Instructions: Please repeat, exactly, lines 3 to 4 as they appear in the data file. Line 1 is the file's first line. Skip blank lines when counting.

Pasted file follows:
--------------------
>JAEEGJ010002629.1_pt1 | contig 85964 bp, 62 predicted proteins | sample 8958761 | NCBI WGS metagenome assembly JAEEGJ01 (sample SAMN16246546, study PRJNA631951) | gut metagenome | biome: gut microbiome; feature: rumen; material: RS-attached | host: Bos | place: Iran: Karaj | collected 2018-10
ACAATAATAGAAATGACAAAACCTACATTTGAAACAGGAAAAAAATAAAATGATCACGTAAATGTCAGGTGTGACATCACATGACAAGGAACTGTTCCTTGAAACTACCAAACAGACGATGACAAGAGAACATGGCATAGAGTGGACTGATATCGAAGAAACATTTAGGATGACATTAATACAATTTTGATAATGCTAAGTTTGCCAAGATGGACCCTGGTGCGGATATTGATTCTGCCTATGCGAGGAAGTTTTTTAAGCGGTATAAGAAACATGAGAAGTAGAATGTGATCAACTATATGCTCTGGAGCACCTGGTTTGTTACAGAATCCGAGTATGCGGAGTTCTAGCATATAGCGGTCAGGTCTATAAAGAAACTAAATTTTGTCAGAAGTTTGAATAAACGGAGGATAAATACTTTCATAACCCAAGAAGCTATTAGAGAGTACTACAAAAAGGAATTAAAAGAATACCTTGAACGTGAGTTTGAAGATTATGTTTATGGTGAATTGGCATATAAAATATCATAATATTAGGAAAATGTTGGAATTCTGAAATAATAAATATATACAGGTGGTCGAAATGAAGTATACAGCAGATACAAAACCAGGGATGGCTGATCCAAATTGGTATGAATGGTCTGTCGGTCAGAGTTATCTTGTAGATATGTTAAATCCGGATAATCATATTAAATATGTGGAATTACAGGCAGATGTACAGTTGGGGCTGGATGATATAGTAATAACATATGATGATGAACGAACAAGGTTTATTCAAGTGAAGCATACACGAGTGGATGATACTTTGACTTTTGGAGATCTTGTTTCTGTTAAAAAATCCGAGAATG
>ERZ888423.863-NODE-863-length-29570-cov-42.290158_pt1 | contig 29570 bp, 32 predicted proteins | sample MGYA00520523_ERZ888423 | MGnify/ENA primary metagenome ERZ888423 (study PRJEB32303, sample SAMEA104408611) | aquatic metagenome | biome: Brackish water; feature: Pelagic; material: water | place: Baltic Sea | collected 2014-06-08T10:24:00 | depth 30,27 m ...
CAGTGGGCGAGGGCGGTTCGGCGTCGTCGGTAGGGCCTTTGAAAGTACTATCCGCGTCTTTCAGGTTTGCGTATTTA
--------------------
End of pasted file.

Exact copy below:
>ERZ888423.863-NODE-863-length-29570-cov-42.290158_pt1 | contig 29570 bp, 32 predicted proteins | sample MGYA00520523_ERZ888423 | MGnify/ENA primary metagenome ERZ888423 (study PRJEB32303, sample SAMEA104408611) | aquatic metagenome | biome: Brackish water; feature: Pelagic; material: water | place: Baltic Sea | collected 2014-06-08T10:24:00 | depth 30,27 m ...
CAGTGGGCGAGGGCGGTTCGGCGTCGTCGGTAGGGCCTTTGAAAGTACTATCCGCGTCTTTCAGGTTTGCGTATTTA